Editor-in-chief Pihla Pekkarinen finds disappointment in this Cannes-selected drama.
On paper, and at first glance, John and the Hole appears rather impressive. 13-year-old outcast John stumbles across an unfinished bunker in the woods near his lavish family house. He steals some medicine from his parents’ bathroom, drugs his entire family, and drags them into the bunker. He proceeds to hold them hostage, pretending that they have gone to visit an ill grandfather, leaving him behind to train for upcoming tennis tryouts. The premise is intriguing, and the chilly aesthetics of the film are initially compelling. But ultimately, the word that comes to mind is purposeless.
The film makes no sense. This is not to say that all films need to have perfect storylines tied up in neat string, leaving no question unanswered, no stone unturned. However, John and the Hole doesn’t make sense even within its own internal world. It sits between two completely different films, a surrealist fable and family drama, seemingly unable to decide on a genre, never committing to either. For instance, it is constantly and explicitly establishing real-world problems that we expect to have to come to terms with. Won’t John’s sister’s boyfriend, who is mentioned several times, wonder where she’s disappeared to? We see him at school, and yet nobody comes to check when he stops turning up. One of his mother’s friends finds out that John is lying about his parents disappearance, calls the police and turns up with an officer. He hides and doesn’t answer the door… and they leave, and never turn up again. It makes no sense for the film to bring up all of these situations where John would get caught, and not follow through. Had John and the Hole leaned into this surrealism, with everyone around John taking him at face value and allowing him to get away with his actions, it could have become an interesting film about the bridge between childhood and adulthood, about cruelty without consequence. Or, it could have taken more cues from Home Alone and asserted itself as a comfortable family drama. Instead, in a terrible crisis of identity, it does neither.
We also spend a fair amount of time in the hole with John’s family – and again, nothing happens. Earlier on, it is established that John’s father, Brad (Michael C. Hall), doesn’t like that his daughter, Laurie (Taissa Farmiga), has a boyfriend, who she has hidden from him. Whilst trapped in the hole, Laurie laments over missing John, and Brad replies: “You barely know him.” The scene ends, and the boyfriend is never brought up again. There is no argument between them, no reconciliation, nothing at all. Similarly, Brad wakes his wife (Jennifer Ehle) up one night to interrogate her about what she had done to provoke John’s actions. She says nothing happened, and the question why John trapped his family in a hole, a question you might imagine is central to the film’s premise and plot, is never brought up again. We are continuously dancing around conflict but not diving into it, never really learning anything new about the characters. And ultimately, when we reach the end of the film, there is no real resolution to speak of. All that remains is confusion, and the feeling of a terrible waste of a good idea.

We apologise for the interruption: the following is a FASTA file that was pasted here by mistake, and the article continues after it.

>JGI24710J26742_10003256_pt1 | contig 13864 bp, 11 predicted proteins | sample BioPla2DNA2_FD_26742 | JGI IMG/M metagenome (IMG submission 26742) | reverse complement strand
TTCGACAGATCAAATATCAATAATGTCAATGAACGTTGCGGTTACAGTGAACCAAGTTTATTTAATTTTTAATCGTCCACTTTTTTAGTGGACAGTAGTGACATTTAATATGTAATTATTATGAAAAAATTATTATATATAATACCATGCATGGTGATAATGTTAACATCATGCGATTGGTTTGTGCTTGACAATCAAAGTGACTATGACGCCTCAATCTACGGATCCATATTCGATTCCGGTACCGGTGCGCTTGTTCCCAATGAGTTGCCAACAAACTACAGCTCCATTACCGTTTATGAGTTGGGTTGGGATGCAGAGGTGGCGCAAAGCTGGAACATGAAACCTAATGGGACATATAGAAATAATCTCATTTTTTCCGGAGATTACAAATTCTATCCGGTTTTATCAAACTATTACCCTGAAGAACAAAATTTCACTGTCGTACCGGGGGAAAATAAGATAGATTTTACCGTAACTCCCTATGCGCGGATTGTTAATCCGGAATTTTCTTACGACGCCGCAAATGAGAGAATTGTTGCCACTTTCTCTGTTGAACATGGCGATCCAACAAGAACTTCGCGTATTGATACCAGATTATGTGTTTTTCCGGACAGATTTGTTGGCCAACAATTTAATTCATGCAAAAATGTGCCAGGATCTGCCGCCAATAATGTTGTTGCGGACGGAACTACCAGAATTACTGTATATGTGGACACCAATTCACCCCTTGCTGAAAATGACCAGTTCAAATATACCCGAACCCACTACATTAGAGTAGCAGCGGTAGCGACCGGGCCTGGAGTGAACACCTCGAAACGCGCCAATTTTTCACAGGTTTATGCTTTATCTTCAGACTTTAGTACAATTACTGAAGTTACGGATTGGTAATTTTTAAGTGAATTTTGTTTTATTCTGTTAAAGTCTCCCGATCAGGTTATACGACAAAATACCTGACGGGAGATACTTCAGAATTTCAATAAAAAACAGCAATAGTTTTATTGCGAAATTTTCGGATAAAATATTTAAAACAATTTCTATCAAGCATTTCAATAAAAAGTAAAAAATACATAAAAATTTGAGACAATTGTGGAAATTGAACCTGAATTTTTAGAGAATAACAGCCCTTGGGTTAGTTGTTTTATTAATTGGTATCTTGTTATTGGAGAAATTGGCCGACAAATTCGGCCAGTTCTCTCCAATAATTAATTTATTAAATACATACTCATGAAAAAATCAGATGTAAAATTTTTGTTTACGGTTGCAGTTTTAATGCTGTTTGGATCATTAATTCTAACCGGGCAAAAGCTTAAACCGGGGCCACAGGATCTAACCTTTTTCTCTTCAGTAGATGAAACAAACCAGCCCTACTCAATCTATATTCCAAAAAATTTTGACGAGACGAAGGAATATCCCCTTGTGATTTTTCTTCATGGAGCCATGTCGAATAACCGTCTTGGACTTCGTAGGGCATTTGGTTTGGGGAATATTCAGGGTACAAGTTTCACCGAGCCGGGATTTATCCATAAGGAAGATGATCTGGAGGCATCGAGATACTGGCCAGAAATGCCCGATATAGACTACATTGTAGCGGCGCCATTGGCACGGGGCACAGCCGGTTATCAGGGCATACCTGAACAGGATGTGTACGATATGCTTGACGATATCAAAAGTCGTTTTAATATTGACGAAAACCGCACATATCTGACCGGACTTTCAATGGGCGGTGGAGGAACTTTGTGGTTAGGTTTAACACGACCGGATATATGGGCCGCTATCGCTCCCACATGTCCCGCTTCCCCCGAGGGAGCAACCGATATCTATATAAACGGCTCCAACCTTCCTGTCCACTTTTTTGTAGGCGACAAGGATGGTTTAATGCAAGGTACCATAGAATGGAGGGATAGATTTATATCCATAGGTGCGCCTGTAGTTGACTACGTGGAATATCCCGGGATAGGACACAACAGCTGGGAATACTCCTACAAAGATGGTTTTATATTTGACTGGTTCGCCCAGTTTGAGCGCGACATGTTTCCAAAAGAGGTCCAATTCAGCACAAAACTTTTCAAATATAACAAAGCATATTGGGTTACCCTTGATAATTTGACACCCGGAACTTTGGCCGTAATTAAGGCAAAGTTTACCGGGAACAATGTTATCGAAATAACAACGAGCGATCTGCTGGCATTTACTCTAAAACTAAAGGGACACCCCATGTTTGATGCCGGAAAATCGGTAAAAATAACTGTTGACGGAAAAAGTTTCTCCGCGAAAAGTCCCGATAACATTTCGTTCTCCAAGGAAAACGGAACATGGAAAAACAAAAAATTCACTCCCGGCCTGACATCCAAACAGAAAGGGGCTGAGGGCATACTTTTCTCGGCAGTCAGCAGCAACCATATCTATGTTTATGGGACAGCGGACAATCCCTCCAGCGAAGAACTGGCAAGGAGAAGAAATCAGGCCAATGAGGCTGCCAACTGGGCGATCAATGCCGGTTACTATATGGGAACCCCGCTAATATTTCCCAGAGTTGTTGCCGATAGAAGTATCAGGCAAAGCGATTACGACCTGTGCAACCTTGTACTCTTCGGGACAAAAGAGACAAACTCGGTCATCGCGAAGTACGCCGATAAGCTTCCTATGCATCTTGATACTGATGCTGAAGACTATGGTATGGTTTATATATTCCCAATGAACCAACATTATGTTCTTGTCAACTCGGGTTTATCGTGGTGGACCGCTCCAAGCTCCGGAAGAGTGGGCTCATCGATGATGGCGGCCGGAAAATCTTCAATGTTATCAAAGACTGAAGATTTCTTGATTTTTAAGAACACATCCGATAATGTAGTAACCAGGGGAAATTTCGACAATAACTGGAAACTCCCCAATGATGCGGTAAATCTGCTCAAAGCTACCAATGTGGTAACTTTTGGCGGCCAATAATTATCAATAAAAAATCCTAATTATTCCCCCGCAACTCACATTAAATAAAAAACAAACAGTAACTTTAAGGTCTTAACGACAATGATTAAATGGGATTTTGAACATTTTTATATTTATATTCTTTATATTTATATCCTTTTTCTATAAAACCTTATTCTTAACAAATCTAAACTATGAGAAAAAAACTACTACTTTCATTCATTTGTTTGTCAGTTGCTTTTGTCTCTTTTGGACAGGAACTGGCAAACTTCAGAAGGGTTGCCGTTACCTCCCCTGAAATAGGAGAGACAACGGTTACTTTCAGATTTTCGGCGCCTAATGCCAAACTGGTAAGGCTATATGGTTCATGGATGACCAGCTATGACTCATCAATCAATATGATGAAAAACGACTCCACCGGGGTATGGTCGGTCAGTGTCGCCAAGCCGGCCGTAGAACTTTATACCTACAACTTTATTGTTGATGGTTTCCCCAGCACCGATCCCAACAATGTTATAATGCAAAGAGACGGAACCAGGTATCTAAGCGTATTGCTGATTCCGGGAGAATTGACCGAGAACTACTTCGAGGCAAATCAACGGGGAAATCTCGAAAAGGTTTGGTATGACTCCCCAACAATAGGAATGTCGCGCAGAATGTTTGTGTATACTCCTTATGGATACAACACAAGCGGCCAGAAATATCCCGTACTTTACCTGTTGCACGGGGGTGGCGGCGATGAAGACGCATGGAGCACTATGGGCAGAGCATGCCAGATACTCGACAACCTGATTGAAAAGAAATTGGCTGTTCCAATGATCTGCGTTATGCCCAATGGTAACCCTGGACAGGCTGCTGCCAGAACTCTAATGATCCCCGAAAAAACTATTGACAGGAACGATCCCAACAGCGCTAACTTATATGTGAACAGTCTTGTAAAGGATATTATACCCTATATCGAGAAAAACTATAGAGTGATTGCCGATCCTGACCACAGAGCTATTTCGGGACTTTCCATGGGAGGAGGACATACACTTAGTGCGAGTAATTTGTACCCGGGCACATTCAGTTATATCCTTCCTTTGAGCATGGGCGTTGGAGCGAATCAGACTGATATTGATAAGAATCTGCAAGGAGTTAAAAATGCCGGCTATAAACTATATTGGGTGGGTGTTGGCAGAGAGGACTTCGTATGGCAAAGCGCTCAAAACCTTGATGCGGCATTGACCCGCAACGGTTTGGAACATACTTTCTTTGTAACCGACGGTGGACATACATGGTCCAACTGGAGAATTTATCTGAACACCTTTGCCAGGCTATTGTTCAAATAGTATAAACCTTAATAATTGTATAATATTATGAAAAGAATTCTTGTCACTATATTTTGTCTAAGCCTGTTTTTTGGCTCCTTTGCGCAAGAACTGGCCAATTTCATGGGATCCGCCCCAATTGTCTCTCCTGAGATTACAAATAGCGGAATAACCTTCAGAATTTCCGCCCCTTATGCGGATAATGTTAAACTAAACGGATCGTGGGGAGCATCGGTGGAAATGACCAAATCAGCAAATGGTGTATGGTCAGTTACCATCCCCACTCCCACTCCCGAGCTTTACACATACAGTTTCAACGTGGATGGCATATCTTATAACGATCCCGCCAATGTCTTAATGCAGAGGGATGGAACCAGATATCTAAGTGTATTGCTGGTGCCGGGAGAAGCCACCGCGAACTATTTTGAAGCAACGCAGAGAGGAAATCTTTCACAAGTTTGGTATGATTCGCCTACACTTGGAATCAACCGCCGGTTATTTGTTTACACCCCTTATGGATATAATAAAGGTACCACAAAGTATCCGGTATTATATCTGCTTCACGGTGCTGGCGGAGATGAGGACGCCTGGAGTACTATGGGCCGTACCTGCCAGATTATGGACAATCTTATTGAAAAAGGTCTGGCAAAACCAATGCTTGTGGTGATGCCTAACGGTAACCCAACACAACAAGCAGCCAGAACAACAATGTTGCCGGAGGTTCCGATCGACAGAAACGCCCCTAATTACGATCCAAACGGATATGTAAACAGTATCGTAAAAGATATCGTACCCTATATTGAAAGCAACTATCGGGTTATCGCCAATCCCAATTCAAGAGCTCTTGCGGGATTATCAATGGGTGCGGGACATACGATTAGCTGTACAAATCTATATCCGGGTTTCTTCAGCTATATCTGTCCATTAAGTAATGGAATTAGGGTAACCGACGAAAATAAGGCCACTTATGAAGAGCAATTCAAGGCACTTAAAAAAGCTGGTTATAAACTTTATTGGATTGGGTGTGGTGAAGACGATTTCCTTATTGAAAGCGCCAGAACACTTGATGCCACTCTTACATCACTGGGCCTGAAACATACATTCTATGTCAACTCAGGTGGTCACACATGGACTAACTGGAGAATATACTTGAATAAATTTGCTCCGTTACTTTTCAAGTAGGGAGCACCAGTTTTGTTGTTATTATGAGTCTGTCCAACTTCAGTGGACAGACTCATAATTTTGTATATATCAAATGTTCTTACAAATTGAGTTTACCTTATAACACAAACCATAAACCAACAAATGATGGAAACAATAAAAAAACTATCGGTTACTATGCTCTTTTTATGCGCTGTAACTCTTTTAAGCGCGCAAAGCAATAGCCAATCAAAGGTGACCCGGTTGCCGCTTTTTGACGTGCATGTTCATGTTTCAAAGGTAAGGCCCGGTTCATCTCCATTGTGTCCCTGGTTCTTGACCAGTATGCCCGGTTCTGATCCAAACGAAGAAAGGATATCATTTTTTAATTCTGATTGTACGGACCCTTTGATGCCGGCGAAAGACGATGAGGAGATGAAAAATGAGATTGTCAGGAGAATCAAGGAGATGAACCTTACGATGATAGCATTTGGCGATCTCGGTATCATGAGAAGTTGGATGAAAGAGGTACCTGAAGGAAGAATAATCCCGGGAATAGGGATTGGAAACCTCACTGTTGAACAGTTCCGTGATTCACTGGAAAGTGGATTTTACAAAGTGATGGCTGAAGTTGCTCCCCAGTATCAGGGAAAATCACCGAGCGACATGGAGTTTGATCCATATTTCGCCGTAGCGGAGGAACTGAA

In the end, John and the Hole was my biggest disappointment at Sundance this year. I did get a decent-looking film with some interesting ideas and a cast of strong actors, but I expected so much more. Upon learning that this film was adapted from a short story, it makes perfect sense. It feels like the film had one idea, one that was enough for about 20 minutes worth of film, and then continued to tack things on to extend its runtime to that coveted 90 minutes. As a result, there are lots of long, boring shots of nothing at all, characters introduced only to disappear having served no purpose, and cheap anxiety-inducing moments to cover up for a lack of substance. The premise, whilst attractive, turns out to be all there is. And alongside other films showcasing some true creativity and original thought, John and the Hole feels disappointingly empty.